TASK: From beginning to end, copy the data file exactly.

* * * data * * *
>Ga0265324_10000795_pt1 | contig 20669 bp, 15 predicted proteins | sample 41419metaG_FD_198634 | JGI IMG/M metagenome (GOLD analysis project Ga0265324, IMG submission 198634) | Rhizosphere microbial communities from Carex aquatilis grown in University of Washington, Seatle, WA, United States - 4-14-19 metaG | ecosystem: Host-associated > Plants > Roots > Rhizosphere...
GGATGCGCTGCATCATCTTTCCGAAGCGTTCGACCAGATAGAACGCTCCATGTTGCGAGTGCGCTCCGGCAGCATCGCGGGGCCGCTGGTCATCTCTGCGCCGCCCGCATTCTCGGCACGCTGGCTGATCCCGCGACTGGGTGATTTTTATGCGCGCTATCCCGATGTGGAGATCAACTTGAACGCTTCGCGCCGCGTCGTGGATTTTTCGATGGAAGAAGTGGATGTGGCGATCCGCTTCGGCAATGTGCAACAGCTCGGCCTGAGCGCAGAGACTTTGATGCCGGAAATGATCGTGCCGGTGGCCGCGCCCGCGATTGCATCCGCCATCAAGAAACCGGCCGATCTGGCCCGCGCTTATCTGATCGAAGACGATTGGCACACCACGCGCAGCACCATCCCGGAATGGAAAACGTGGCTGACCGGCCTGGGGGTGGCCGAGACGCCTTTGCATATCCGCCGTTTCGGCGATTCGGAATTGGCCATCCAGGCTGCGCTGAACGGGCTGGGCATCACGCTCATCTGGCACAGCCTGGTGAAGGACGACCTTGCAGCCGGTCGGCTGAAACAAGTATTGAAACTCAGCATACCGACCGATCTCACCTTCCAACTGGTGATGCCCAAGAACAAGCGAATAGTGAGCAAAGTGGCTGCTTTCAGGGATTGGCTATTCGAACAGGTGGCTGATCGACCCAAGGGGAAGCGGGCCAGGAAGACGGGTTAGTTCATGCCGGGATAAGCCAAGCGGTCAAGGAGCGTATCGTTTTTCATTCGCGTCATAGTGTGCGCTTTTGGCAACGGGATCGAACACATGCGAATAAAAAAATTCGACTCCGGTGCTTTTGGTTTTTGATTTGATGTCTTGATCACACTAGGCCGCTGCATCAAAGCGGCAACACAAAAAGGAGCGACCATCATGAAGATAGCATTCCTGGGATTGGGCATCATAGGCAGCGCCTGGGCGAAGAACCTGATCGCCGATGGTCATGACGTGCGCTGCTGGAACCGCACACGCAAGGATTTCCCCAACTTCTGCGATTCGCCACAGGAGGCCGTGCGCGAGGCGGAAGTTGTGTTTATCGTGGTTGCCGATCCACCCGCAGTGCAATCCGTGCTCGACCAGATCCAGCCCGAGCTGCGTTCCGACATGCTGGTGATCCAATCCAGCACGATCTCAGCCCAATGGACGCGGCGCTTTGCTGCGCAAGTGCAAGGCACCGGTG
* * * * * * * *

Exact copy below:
>Ga0265324_10000795_pt1 | contig 20669 bp, 15 predicted proteins | sample 41419metaG_FD_198634 | JGI IMG/M metagenome (GOLD analysis project Ga0265324, IMG submission 198634) | Rhizosphere microbial communities from Carex aquatilis grown in University of Washington, Seatle, WA, United States - 4-14-19 metaG | ecosystem: Host-associated > Plants > Roots > Rhizosphere...
GGATGCGCTGCATCATCTTTCCGAAGCGTTCGACCAGATAGAACGCTCCATGTTGCGAGTGCGCTCCGGCAGCATCGCGGGGCCGCTGGTCATCTCTGCGCCGCCCGCATTCTCGGCACGCTGGCTGATCCCGCGACTGGGTGATTTTTATGCGCGCTATCCCGATGTGGAGATCAACTTGAACGCTTCGCGCCGCGTCGTGGATTTTTCGATGGAAGAAGTGGATGTGGCGATCCGCTTCGGCAATGTGCAACAGCTCGGCCTGAGCGCAGAGACTTTGATGCCGGAAATGATCGTGCCGGTGGCCGCGCCCGCGATTGCATCCGCCATCAAGAAACCGGCCGATCTGGCCCGCGCTTATCTGATCGAAGACGATTGGCACACCACGCGCAGCACCATCCCGGAATGGAAAACGTGGCTGACCGGCCTGGGGGTGGCCGAGACGCCTTTGCATATCCGCCGTTTCGGCGATTCGGAATTGGCCATCCAGGCTGCGCTGAACGGGCTGGGCATCACGCTCATCTGGCACAGCCTGGTGAAGGACGACCTTGCAGCCGGTCGGCTGAAACAAGTATTGAAACTCAGCATACCGACCGATCTCACCTTCCAACTGGTGATGCCCAAGAACAAGCGAATAGTGAGCAAAGTGGCTGCTTTCAGGGATTGGCTATTCGAACAGGTGGCTGATCGACCCAAGGGGAAGCGGGCCAGGAAGACGGGTTAGTTCATGCCGGGATAAGCCAAGCGGTCAAGGAGCGTATCGTTTTTCATTCGCGTCATAGTGTGCGCTTTTGGCAACGGGATCGAACACATGCGAATAAAAAAATTCGACTCCGGTGCTTTTGGTTTTTGATTTGATGTCTTGATCACACTAGGCCGCTGCATCAAAGCGGCAACACAAAAAGGAGCGACCATCATGAAGATAGCATTCCTGGGATTGGGCATCATAGGCAGCGCCTGGGCGAAGAACCTGATCGCCGATGGTCATGACGTGCGCTGCTGGAACCGCACACGCAAGGATTTCCCCAACTTCTGCGATTCGCCACAGGAGGCCGTGCGCGAGGCGGAAGTTGTGTTTATCGTGGTTGCCGATCCACCCGCAGTGCAATCCGTGCTCGACCAGATCCAGCCCGAGCTGCGTTCCGACATGCTGGTGATCCAATCCAGCACGATCTCAGCCCAATGGACGCGGCGCTTTGCTGCGCAAGTGCAAGGCACCGGTG